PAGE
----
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Publisher Description

THE NEW YORK TIMES BESTSELLER



A GUARDIAN, INDEPENDENT, IRISH TIMES AND EVENING STANDARD BOOK OF 2021



'This book is a delight, and it's about delight too. How necessary, at our particular moment' Tessa Hadley, Guardian



From the New York Times-bestselling, Booker Prize-winning author of Lincoln in the Bardo and Tenth of December comes a literary master class on what makes great stories work and what they can tell us about ourselves - and our world today.



For the last twenty years, George Saunders has been teaching a class on the Russian short story to his MFA students at Syracuse University. In A Swim in a Pond in the Rain, he shares a version of that class with us, offering some of what he and his students have discovered together over the years. Paired with iconic short stories by Chekhov, Turgenev, Tolstoy, and Gogol, the seven essays in this book are intended for anyone interested in how fiction works and why it's more relevant than ever in these turbulent times.



In his introduction, Saunders writes, "We're going to enter seven fastidiously constructed scale models of the world, made for a specific purpose that our time maybe doesn't fully endorse but that these writers accepted implicitly as the aim of art-namely, to ask the big questions, questions like, How are we supposed to be living down here? What were we put here to accomplish? What should we value? What is truth, anyway, and how might we recognize it?" He approaches the stories technically yet accessibly, and through them explains how narrative functions; why we stay immersed in a story and why we resist it; and the bedrock virtues a writer must foster. The process of writing, Saunders reminds us, is a technical craft, but also a way of training oneself to see the world with new openness and curiosity.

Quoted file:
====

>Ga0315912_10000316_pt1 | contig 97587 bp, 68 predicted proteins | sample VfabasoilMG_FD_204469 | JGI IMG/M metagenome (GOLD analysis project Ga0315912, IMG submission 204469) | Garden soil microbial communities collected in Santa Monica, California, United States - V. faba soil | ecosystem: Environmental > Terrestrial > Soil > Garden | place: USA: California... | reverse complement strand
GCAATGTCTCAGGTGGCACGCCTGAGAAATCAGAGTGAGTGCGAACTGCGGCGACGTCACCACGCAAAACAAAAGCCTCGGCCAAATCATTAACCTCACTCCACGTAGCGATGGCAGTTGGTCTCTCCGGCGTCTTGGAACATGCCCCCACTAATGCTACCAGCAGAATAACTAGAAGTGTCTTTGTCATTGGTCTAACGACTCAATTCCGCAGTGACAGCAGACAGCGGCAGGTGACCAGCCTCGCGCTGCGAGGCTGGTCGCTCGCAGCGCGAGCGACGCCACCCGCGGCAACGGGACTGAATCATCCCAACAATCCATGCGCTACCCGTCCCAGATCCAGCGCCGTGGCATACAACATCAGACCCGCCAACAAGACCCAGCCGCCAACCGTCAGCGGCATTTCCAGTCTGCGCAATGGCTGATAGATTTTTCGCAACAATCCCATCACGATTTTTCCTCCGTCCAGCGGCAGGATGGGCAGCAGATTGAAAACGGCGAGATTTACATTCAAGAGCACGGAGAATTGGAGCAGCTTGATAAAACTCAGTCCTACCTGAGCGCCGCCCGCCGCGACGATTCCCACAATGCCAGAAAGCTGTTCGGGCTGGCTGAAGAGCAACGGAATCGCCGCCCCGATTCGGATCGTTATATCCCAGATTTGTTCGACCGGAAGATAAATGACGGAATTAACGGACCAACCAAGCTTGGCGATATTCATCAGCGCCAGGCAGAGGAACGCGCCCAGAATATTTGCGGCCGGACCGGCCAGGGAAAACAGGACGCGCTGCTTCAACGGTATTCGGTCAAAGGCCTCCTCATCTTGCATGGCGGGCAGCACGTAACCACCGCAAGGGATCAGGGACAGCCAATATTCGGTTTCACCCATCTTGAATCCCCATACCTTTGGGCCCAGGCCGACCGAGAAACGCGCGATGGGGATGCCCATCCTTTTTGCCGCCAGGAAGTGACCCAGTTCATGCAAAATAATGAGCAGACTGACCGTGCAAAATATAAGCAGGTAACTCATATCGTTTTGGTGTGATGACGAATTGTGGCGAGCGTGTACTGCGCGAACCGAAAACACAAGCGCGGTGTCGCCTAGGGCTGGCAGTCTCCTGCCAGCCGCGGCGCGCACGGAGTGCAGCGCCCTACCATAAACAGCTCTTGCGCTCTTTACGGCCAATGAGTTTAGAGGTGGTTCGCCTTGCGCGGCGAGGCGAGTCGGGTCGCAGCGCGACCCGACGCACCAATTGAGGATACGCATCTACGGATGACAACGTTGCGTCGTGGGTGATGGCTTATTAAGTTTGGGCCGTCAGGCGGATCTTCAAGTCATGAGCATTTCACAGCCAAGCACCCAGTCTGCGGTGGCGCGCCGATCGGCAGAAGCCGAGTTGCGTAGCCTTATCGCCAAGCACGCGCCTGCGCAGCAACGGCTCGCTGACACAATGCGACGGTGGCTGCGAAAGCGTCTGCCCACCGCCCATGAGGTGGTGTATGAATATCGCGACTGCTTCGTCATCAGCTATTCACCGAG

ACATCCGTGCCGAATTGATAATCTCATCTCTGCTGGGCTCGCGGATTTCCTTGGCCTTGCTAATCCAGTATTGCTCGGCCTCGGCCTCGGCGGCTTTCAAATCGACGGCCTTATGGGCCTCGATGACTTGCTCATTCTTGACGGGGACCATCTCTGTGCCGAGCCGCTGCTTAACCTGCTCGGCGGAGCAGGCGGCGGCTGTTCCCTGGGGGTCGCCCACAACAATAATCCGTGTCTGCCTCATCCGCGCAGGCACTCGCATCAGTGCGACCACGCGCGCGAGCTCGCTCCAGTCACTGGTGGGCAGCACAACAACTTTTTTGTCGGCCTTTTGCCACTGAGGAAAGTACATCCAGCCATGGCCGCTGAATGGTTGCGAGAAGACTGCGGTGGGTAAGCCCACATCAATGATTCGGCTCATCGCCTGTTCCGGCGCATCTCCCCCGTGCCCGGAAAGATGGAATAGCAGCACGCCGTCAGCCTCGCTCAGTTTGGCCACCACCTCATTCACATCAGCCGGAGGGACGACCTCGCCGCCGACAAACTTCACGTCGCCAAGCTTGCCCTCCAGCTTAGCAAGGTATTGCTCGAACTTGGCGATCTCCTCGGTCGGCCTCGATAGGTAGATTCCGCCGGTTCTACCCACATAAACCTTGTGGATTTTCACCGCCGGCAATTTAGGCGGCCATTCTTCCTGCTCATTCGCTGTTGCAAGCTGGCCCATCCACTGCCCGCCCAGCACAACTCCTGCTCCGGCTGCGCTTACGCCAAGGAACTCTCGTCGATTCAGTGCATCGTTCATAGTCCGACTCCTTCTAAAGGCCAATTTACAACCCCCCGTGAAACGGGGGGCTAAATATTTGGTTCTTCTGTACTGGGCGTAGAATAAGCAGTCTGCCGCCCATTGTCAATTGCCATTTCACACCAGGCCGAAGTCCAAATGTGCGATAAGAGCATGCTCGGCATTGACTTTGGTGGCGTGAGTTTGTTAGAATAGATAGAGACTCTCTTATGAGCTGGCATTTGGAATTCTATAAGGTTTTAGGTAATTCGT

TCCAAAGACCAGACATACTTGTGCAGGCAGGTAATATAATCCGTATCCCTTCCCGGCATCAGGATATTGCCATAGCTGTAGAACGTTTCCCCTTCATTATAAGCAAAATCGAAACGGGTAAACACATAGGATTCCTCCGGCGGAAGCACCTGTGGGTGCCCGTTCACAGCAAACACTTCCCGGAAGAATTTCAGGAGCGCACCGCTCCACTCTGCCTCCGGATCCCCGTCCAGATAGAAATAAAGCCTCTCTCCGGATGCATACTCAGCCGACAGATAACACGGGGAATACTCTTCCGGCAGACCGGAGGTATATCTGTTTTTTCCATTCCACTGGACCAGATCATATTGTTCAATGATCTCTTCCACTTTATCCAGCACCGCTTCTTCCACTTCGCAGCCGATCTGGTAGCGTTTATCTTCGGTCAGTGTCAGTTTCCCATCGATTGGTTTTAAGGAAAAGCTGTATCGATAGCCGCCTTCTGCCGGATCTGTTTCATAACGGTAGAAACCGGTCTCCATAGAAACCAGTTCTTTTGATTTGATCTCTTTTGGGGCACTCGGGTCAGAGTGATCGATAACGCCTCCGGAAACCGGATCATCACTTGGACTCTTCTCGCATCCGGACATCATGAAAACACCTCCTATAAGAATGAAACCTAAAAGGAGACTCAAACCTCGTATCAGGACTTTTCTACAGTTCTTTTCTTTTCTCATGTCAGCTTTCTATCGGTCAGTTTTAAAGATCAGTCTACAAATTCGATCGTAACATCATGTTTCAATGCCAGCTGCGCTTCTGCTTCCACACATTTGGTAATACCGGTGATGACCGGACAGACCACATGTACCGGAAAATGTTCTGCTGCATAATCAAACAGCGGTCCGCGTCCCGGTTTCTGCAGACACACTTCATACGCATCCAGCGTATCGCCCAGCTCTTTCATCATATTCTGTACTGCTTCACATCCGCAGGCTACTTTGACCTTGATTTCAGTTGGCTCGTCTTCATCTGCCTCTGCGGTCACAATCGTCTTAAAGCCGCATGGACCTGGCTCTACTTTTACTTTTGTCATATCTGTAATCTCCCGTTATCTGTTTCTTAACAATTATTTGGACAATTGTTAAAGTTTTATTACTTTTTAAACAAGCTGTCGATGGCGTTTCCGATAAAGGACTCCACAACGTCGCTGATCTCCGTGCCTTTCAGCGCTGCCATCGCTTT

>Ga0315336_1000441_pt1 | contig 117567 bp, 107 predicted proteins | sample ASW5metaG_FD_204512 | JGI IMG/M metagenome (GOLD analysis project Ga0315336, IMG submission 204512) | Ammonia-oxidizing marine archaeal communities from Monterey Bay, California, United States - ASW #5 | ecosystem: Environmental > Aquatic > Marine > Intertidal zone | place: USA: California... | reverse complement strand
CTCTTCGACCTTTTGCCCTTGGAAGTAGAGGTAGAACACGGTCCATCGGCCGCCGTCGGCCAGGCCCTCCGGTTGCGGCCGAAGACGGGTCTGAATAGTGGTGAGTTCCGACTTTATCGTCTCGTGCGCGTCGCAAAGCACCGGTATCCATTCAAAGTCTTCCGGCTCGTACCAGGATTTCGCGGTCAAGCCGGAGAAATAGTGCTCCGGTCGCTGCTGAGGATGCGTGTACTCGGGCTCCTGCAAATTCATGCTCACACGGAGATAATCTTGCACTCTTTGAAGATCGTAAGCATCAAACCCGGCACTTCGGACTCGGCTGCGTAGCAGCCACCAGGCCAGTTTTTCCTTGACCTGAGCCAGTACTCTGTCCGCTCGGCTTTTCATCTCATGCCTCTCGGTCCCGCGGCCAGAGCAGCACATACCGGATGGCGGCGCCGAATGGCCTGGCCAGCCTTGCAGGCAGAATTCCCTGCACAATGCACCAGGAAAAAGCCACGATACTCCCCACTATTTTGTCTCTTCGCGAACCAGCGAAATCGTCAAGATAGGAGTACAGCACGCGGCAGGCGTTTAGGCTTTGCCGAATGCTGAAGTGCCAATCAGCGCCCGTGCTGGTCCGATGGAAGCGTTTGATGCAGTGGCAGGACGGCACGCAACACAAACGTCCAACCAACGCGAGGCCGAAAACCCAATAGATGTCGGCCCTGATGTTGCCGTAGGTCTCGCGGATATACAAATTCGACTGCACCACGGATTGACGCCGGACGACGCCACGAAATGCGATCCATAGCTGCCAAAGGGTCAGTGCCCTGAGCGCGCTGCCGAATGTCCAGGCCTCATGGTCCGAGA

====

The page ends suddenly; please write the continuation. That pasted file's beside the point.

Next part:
GENRE
Fiction & Literature
RELEASED
2021
12 January
LANGUAGE
EN
English
LENGTH
432
Pages
PUBLISHER
Bloomsbury Publishing
SELLER
Bookwire Gesellschaft zum Vertrieb digitaler Medien mbH
SIZE
4.8
MB

Customer Reviews

rhitc ,

Cliff’s highbrow notes

Author
American. Started life as an engineer, did a Masters in Creative Writing at Syracuse University when he was 30, and has been on the faculty there since the late 1990s, along with numerous other visiting positions. Much celebrated writer of short stories, essays, novellas, children's books, and novels, who has won numerous awards including the 2017 Booker for Lincoln in the Bardo. This book is based on the class Mr S has taught to MFA students at Syracuse for the last 20 years about what makes stories work, using great Russian short stories as examples (3 by Chekhov, 2 by Tolstoy, and one each by Turgenev and Gogol).

Summary
Mr S doesn't speak Russian, so has only read these stories in English translation and might have missed something as a result. If so, I'm in the same boat. They are all reproduced in full within the volume so you have no choice but do the reading homework. Mr S analyses some page-by-page and others at the end, asking questions, showing how great writers (these great writers at least) construct their work, let their stories unfold to maintain interest, and lots of other stuff too.

Writing
I admit to finding Mr S's fiction challenging at times, and am on record as being less rapturous in my praise than some. This book, by contrast, contains clear, lucid explanations and arguments that mirror the author's obvious admiration for the talent of his case studies. I was a little disappointed by his somewhat dry analysis of The Nose by Gogol, which is one of the funniest stories ever written IMHO.

Bottom line
High brow version of Cliff's Notes. I greatly enjoyed revisiting the Russian masters while learning about the art of writing and how we read.

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